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Journal Article

Citation

Charles PJ. Cardozo L. Rev. De Novo 2010; 2010: 18-60.

Copyright

(Copyright © 2010)

DOI

unavailable

PMID

unavailable

Abstract

In District Columbia v. Heller both the Supreme Court majority and Justice Stevens' dissent used history to determine the Second Amendment's meaning and protective scope. In the end, the Individual Right Scholars' interpretation of this history prevailed in a slim 5-4 decision, in which the Court held that armed individual self-defense was the "central component" of the Second Amendment and the District of Columbia's "prohibition against rendering any lawful firearm in the home operable for the purpose of immediate self-defense" to be unconstitutional.3 Despite this victory for Individual Right Scholars and supporters, the Heller decision did not bind the States. Justice Scalia's majority opinion goes to great lengths to assert that the District Courts should incorporate the Second Amendment through the Fourteenth Amendment's Due Process Clause. However, except for the Ninth Circuit's vacated judgment in Nordyke v. King, none of the other Circuit Courts have decided to incorporate the Second Amendment. Instead, these courts reiterated footnote twenty-three of the Heller opinion, which upheld the Supreme Court's late nineteenth century decisions "that the Second Amendment applies only to the Federal Government."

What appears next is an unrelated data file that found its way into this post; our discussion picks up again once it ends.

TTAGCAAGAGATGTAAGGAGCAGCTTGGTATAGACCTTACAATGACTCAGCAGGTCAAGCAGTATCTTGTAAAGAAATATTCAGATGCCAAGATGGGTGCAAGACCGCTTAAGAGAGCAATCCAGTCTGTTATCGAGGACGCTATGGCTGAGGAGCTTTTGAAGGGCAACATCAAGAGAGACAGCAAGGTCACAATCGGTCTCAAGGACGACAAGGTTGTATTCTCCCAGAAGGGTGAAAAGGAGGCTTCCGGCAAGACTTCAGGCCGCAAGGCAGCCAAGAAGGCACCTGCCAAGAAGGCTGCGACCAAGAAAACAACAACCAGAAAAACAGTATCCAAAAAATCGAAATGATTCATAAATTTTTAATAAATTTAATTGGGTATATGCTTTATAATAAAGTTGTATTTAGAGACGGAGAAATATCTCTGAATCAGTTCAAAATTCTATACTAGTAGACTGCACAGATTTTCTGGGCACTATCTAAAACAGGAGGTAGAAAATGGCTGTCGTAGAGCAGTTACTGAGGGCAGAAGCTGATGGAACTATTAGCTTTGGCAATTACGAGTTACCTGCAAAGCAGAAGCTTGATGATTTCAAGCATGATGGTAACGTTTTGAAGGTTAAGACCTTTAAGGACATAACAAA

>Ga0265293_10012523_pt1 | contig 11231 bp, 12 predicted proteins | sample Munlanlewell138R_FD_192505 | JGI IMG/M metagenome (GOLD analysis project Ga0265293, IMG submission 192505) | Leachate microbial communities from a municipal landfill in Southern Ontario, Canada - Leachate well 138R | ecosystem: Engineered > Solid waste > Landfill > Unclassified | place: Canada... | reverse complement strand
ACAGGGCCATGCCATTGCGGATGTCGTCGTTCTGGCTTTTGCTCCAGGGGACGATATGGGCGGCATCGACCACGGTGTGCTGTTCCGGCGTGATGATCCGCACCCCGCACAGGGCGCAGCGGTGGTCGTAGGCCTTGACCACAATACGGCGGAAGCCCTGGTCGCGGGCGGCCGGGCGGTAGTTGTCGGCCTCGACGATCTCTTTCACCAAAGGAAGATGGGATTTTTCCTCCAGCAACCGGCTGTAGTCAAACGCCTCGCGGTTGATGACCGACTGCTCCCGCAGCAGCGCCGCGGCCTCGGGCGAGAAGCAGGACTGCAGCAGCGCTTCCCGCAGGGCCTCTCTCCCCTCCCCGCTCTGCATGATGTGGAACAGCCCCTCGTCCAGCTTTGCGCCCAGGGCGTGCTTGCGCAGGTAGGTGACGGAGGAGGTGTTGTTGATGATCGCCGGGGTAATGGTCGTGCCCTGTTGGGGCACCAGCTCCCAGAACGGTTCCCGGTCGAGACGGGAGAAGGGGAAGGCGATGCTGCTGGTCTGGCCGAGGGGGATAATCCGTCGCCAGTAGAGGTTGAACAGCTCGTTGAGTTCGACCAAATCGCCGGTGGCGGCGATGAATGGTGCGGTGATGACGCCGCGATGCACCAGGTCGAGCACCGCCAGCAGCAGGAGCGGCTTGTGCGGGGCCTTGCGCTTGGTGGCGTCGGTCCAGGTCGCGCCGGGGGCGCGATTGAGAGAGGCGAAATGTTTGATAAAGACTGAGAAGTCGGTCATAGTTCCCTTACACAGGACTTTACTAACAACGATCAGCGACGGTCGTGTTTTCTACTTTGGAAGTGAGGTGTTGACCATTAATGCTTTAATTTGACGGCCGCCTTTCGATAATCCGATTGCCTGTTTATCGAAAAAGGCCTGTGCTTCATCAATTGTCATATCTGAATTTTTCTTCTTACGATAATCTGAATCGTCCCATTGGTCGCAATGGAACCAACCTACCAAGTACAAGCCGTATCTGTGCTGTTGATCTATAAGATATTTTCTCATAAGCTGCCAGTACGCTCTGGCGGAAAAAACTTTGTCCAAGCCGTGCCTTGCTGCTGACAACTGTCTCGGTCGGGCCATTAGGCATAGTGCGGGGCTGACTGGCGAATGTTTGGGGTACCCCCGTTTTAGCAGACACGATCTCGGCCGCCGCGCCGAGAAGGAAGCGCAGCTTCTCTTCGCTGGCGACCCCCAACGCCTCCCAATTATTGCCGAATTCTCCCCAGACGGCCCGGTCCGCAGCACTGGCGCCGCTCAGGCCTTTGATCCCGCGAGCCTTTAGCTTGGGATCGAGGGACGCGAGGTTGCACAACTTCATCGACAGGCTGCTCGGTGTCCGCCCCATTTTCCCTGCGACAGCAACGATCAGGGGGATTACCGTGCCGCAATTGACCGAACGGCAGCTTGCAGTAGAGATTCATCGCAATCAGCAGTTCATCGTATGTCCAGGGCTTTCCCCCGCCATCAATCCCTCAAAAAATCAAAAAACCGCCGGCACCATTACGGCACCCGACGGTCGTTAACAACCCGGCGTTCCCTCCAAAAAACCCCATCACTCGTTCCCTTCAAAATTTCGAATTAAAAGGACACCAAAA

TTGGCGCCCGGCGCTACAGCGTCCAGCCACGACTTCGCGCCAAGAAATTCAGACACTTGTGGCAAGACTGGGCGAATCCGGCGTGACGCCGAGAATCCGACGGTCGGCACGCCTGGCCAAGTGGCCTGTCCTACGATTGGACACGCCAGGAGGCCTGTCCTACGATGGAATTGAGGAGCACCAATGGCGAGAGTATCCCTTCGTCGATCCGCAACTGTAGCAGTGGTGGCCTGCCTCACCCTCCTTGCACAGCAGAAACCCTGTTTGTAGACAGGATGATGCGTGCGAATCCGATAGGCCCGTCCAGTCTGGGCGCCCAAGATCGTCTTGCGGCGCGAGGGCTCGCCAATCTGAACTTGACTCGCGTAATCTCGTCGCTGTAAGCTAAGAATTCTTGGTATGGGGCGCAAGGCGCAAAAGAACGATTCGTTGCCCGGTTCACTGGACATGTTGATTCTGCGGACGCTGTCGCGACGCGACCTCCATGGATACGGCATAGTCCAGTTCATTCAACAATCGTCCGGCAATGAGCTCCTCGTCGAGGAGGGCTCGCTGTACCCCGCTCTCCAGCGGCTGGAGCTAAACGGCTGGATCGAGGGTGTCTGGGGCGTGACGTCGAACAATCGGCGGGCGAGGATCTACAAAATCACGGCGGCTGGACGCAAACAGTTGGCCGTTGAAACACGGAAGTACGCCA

This brings us to the issues that will be before the Supreme Court in McDonald v. City of Chicago. The issues presented are twofold. The first is whether the Second Amendment is incorporated through the Fourteenth Amendment's Due Process Clause. In order for the petitioners to be successful in their claim they will have to show armed individual self-defense in the home is "fundamental to the American scheme of justice." In conducting this constitutional standard the Court has traditionally examined the Anglo-American tradition of the right being asserted, tracing its history to Greek and Roman times, to the Magna Charta, through the English Declaration of Rights, and to the colonies. In addition to this history, the Court also examines the frequency by which the asserted right appears in the Founding Era's State constitutions....


Language: en

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